This problem is very common...
This unwanted behaviour can be changed with a combination of ‘One to One’ sessions and then introducing the dog and handler into a group class environment.
The initial ‘One To One’ work is vital – the client learns what provokes this behaviour and what to do when their dog reacts badly to another dog. Depending on how severe the problem is, time is spent building up the exposure to other dogs slowly and safely – putting a dog with this problem straight into a class with a group of other dogs would be hazardous, to say the least!
When the One To One work is complete, the ultimate step is to get the client and dog into a class to interact with other dogs in a controlled and safe environment. The course includes various ‘dog to dog’ socialisation exercises and all the usual basic training needs and takes place outdoors, where the handlers and dogs have the space they need. By putting these dogs into a class of their own, it means the group can work together and be supportive and sympathetic towards each other – all working towards a common goal.
Approximately 80% of dogs that complete our “dogs with social issues” can be successfully integrated into a normal training class. The remaining 20% need more training to continue the good work or have ‘dog to human’ issues where it would be unsafe to bring them indoors, in close quarters with other clients.
We would be fighting nature if we expected our dogs to love every strange dog that they meet, but it is not too much to expect them to behave appropriately around each other. It is achievable!
Dogs are not mature until around 2 years old, younger for small breeds and sometimes later for big breeds. This is because a young dog needs guidance from mature animals until maturity. Therefore nature makes dogs very adaptable and flexible in their relationships when pre 2 years, as they may need to move packs, still needing guidance from older dogs to survive.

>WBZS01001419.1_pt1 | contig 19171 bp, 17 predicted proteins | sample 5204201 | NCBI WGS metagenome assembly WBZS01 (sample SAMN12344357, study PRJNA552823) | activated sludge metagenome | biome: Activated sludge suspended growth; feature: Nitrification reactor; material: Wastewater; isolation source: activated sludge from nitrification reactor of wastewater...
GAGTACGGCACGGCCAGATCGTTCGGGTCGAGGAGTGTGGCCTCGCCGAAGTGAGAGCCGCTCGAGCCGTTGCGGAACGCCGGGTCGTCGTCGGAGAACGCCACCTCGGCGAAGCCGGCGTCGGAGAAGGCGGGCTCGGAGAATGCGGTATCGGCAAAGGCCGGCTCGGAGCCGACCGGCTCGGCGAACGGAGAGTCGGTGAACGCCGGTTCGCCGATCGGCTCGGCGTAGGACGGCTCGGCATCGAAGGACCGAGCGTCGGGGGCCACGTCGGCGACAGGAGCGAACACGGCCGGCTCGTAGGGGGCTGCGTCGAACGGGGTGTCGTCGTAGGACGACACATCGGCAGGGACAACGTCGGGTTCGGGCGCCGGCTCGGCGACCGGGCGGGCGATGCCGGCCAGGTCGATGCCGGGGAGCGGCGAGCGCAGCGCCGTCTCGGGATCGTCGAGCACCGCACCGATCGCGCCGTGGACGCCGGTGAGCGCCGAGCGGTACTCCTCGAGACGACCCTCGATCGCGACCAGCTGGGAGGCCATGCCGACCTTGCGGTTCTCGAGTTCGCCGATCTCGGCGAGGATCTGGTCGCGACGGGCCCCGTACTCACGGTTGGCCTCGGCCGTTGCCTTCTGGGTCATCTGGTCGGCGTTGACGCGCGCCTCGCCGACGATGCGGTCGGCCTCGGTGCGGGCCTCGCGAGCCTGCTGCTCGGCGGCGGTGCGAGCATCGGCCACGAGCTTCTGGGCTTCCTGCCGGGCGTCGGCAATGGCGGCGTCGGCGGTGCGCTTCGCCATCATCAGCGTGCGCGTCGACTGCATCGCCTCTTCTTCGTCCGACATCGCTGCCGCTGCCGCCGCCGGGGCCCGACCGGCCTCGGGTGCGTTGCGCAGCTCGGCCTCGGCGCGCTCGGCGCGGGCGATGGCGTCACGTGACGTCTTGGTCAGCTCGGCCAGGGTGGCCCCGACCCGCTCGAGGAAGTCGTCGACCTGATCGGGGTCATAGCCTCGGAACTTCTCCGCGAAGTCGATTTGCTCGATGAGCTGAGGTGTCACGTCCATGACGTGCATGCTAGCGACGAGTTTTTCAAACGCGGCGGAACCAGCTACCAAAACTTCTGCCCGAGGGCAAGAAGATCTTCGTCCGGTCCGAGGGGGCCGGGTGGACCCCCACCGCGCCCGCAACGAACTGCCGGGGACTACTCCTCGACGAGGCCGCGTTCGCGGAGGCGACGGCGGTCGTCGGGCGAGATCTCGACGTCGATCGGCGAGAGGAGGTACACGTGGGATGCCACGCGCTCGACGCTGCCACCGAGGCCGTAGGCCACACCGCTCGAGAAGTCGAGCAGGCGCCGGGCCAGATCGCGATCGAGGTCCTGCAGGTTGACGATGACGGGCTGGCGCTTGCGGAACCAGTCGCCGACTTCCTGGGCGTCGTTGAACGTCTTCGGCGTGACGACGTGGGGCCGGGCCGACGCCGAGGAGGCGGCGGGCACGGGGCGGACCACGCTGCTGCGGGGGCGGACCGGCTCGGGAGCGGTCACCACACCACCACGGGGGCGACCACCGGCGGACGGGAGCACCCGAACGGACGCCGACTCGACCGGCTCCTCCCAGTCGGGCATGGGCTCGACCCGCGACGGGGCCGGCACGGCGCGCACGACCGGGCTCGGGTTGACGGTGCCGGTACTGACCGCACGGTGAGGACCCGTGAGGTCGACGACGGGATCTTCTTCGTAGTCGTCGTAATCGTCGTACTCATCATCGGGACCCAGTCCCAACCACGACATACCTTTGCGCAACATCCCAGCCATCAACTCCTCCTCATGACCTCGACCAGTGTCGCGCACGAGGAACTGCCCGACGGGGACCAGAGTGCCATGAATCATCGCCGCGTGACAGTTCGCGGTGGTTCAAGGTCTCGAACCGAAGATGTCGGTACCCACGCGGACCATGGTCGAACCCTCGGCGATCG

Once the dog is mature, they become less flexible in their relationships as nature and evolution make them stay with the pack to take on the teacher's mantel to the new young dogs. This is often why dogs develop issues with other dogs at maturity; the owner may not have seen any sign of this before and will be shocked at what appears to be the sudden change at their dog's lack of acceptance of other animals, who are seen through the dog's eyes, and another and alien pack.
What happens in a session...
On arrival, the dogs are left in cars while the humans meet (if your dog won’t be safe in the car alone please bring someone with you to stay with the dog)
Welcome, introductions and goal settings
Dogs will be brought into the garden one at a time each one being settled before the next is introduced
The session is bespoke to the group each time, working at the speed the dogs need.
Finally dogs back in cars, allowing handlers time to reflect on their learning and discuss if the goals set have been met. Also to ensure the handler is clear on how to further training at home and make plans for the future training session.
Who would be best for this course...
Does your dog lunge and bark at other dogs?
Does your dog dislike other dogs?
Does your dog get over-excited at the sight of other dogs?
Do you dread taking your dog out for a walk?
Do you head in the opposite direction if you see another dog when out with your dog?
Do you walk your dog at odd times to avoid other dog walkers?
Did you answer yes to any of the above? Get in touch with us today. We would love to help you and your best friend...